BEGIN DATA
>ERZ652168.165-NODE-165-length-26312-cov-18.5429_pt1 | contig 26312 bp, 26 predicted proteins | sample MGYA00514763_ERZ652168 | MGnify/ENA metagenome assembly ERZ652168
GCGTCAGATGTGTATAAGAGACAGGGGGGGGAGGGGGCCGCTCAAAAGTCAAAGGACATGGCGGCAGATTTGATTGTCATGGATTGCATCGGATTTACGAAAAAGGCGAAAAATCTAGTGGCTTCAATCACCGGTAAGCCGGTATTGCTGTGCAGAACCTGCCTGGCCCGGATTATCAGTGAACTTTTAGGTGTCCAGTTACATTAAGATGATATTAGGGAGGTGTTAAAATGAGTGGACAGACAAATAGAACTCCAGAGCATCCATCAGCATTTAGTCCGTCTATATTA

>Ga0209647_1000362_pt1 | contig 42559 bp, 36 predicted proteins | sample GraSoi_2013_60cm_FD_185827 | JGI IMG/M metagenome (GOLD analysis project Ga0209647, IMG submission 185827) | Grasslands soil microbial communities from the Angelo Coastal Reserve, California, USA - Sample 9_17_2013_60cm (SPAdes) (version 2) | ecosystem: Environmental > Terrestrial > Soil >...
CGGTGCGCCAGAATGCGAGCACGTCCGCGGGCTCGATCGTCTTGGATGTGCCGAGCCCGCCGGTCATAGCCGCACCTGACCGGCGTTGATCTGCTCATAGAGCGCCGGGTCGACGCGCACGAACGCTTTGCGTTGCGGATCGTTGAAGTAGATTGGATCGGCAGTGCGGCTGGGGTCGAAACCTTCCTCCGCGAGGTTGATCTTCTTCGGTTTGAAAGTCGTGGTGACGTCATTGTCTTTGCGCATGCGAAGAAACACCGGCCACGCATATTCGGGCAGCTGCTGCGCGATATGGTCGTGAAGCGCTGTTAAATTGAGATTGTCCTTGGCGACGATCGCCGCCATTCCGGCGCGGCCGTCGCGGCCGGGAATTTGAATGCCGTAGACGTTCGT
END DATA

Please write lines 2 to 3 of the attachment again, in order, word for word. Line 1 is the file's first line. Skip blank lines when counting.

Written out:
GCGTCAGATGTGTATAAGAGACAGGGGGGGGAGGGGGCCGCTCAAAAGTCAAAGGACATGGCGGCAGATTTGATTGTCATGGATTGCATCGGATTTACGAAAAAGGCGAAAAATCTAGTGGCTTCAATCACCGGTAAGCCGGTATTGCTGTGCAGAACCTGCCTGGCCCGGATTATCAGTGAACTTTTAGGTGTCCAGTTACATTAAGATGATATTAGGGAGGTGTTAAAATGAGTGGACAGACAAATAGAACTCCAGAGCATCCATCAGCATTTAGTCCGTCTATATTA

>Ga0209647_1000362_pt1 | contig 42559 bp, 36 predicted proteins | sample GraSoi_2013_60cm_FD_185827 | JGI IMG/M metagenome (GOLD analysis project Ga0209647, IMG submission 185827) | Grasslands soil microbial communities from the Angelo Coastal Reserve, California, USA - Sample 9_17_2013_60cm (SPAdes) (version 2) | ecosystem: Environmental > Terrestrial > Soil >...